Only one in six women who were subject to a serious sexual assault reported it to the police, according to the latest figures from the Office for National Statistics.
There were almost four times as many female victims as there were male, according to statistics to the year ending March 2020, and men were more likely to report the crimes than women. Overall, the number of crimes had fallen on the previous year.
“These figures show the scale of sexual violence that women face,” said Sarah Jones MP, Labour’s Shadow Policing and Fire Minister, in a statement. “It’s unacceptable that so few victims feel able to come forward and so many perpetrators are escaping justice.”
Less than one in six (16%) female victims and less than one in five (19%) male victims aged 16 to 59 years of sexual assault by rape or penetration since the age of 16 years reported it to the police https://t.co/3Ai3EkTahF pic.twitter.com/jLv7HfIKUa
— Office for National Statistics (ONS) (@ONS) March 18, 2021
Violence against women and girls has drawn protests and strong words in Parliament in recent weeks after Sarah Everard, a 33-year-old marketing executive living in London, vanished while walking home from a friend’s house on the evening of March 3. A serving Metropolitan Police officer has been charged with her kidnap and murder, although he was not on duty at the time of her disappearance.
Dozens of marches were organised to protest violence against women and girls under the banner Reclaim These Streets but were cancelled after police refused to rule out fines for organisers and attendees for breaking coronavirus restrictions.
The Metropolitan Police has been accused of institutional misogyny after footage of heavy-handed arrests at vigils for Ms Everard drew condemnation from around the world and across the political spectrum.
Detailing the nature of the crimes reported, Helen Ross from the ONS Centre for Crime and Justice said: “Our latest findings from the crime survey showed a decrease in the prevalence of sexual assault in the year ending March 2020, though it should be noted that the current estimate is similar to levels seen over much of the last 15 years.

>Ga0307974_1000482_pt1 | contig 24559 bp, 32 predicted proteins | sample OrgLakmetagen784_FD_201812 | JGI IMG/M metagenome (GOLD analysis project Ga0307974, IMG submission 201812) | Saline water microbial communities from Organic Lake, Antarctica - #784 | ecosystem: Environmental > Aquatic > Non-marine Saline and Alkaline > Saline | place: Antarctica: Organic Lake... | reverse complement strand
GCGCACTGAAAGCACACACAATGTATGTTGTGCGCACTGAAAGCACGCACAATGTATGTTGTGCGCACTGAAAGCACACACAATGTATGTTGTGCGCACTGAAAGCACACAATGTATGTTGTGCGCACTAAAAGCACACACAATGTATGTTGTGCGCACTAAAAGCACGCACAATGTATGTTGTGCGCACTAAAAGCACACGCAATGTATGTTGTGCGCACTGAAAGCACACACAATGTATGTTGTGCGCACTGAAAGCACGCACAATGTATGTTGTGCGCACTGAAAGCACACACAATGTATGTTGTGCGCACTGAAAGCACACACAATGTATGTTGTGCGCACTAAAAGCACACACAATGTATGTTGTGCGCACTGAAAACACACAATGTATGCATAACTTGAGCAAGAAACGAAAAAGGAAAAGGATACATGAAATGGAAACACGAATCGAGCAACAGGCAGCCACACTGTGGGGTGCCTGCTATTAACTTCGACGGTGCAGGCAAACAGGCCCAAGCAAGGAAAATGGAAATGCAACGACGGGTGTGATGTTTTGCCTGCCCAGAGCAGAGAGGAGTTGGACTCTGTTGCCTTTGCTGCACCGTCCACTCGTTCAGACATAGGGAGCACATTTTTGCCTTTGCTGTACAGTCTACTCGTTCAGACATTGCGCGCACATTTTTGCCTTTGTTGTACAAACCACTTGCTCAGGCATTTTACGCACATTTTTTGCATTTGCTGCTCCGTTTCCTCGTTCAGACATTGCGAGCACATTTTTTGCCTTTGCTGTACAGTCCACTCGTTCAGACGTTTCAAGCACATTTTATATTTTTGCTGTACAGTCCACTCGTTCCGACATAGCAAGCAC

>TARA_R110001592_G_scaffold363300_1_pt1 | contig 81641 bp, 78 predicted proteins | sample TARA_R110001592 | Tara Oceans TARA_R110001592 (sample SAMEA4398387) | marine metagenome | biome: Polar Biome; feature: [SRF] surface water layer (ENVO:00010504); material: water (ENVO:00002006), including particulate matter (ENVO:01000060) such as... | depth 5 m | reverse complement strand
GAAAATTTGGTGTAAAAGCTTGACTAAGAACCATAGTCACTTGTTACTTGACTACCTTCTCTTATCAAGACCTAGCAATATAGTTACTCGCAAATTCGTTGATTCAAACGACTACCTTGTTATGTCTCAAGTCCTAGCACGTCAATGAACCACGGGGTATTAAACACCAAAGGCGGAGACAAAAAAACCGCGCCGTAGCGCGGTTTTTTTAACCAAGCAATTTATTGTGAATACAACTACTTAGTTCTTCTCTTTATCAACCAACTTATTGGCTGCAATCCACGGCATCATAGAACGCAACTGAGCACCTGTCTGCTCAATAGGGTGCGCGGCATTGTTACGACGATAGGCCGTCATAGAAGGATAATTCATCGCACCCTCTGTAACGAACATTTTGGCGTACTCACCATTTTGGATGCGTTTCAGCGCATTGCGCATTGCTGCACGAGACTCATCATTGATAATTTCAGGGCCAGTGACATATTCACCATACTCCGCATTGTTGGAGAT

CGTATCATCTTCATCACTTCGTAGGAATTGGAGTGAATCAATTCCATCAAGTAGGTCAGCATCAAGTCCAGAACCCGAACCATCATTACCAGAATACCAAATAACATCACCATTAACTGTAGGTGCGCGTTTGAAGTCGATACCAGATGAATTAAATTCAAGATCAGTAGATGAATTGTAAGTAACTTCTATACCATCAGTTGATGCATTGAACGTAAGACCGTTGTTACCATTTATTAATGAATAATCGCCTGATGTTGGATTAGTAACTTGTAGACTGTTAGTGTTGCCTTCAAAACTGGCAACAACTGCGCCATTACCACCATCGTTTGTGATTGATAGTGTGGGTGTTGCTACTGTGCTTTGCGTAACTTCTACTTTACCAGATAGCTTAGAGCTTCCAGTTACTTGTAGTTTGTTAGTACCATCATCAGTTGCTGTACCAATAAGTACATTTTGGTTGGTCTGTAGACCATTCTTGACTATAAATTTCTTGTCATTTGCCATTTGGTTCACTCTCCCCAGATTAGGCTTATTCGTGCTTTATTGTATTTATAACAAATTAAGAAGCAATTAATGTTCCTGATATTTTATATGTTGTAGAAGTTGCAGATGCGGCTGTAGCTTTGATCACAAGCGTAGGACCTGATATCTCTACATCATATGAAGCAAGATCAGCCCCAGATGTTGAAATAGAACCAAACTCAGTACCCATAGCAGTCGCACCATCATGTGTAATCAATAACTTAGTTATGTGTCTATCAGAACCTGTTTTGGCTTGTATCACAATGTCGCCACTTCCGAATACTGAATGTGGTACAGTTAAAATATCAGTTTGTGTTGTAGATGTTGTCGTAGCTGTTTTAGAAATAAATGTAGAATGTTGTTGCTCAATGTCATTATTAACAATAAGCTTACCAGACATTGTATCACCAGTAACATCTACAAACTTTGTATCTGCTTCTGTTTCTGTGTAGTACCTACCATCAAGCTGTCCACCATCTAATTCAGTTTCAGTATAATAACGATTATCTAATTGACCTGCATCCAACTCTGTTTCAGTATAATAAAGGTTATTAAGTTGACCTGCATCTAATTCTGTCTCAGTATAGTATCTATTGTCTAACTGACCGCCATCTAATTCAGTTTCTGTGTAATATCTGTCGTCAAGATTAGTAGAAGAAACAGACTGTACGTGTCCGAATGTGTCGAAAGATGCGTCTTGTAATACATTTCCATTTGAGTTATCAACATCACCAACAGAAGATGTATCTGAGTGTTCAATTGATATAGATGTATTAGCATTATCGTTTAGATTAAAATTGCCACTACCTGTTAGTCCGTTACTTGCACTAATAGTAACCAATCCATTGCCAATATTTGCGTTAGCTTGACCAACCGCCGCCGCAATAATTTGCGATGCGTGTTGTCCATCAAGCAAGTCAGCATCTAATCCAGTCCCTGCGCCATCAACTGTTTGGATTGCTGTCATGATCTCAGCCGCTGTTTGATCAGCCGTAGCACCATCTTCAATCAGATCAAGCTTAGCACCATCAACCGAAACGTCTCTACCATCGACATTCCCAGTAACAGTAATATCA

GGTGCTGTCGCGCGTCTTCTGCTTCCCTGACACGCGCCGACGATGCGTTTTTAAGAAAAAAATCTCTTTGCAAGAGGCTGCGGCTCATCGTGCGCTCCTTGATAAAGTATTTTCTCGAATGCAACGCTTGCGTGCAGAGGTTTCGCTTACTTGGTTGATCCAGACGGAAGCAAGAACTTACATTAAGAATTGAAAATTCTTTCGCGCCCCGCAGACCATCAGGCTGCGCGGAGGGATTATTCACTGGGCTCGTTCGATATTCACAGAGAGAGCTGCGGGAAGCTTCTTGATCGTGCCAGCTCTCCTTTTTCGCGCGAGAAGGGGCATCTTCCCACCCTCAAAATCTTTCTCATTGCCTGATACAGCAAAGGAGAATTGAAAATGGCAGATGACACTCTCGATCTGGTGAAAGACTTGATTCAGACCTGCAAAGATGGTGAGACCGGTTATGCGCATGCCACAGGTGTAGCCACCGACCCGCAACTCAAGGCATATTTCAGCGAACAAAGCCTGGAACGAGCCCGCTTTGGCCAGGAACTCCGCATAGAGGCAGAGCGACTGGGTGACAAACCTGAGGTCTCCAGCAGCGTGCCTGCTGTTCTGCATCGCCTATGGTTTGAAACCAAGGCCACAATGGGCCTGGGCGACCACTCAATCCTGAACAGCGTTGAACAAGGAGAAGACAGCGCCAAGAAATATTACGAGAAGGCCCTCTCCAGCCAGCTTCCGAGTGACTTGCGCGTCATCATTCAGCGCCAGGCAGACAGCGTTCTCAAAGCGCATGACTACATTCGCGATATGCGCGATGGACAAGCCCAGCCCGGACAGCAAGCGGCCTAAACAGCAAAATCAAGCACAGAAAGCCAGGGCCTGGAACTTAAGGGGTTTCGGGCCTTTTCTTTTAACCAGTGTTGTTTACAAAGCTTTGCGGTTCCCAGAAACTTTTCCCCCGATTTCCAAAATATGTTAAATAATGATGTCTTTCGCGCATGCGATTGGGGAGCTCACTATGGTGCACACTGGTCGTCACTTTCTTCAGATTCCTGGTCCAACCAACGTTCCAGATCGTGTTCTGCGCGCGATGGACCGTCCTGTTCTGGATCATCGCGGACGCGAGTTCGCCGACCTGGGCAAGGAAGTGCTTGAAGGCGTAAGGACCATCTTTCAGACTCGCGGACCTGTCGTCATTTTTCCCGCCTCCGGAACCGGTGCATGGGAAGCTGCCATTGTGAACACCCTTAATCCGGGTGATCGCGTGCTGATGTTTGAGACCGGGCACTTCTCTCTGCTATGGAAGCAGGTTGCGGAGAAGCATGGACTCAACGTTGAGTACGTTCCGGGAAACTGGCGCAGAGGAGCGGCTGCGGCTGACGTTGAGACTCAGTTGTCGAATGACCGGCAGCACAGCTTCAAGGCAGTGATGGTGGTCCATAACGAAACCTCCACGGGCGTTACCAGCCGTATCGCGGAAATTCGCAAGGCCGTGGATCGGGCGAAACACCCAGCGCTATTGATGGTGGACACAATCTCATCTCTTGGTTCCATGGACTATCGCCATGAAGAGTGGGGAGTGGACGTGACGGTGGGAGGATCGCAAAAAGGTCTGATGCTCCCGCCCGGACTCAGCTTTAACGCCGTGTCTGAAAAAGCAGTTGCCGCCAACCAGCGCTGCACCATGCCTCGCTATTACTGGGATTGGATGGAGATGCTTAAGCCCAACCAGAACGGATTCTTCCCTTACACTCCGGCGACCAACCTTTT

“The drop was driven by reductions in indecent exposure or unwanted sexual touching however there was no change in the prevalence of rape or assault by penetration.”
The Crime Survey for England and Wales showed there were 773,000 adults aged 16 to 74 years who were victims of sexual assault — including attempts — between March 2019 and March 2020. Some 618,000 victims were recorded as female compared to 155,000 as male.
The number of offences recorded by the police remains “well below” the number of victims estimated by the survey, said Ross, “with fewer than one in six victims of rape or assault by penetration reporting the crime to the police”.
Jones continued: “This has to be the time for change. The Government must act urgently to restore victims’ faith in the justice system.
“Labour has set out a range of tough and effective measures that could be implemented without delay, like taking action on stalking and street harassment, as well as harsher penalties for rape and domestic murders, and better support for victims.”
The Home Office has been approached for comment.
Sarah Davidge, research and evaluation manager at domestic violence charity Women’s Aid said called for “a transformation in the response to all forms of violence against women to ensure every survivor can access the safety and support they need”.
“The pandemic has shone a light on the fact that women are not safe at home, and – as the shocking murder of Sarah Everard has shown us – they are not safe in public either. Violence against women and girls is a crisis of global proportions, and it is driven by women’s inequality in society.””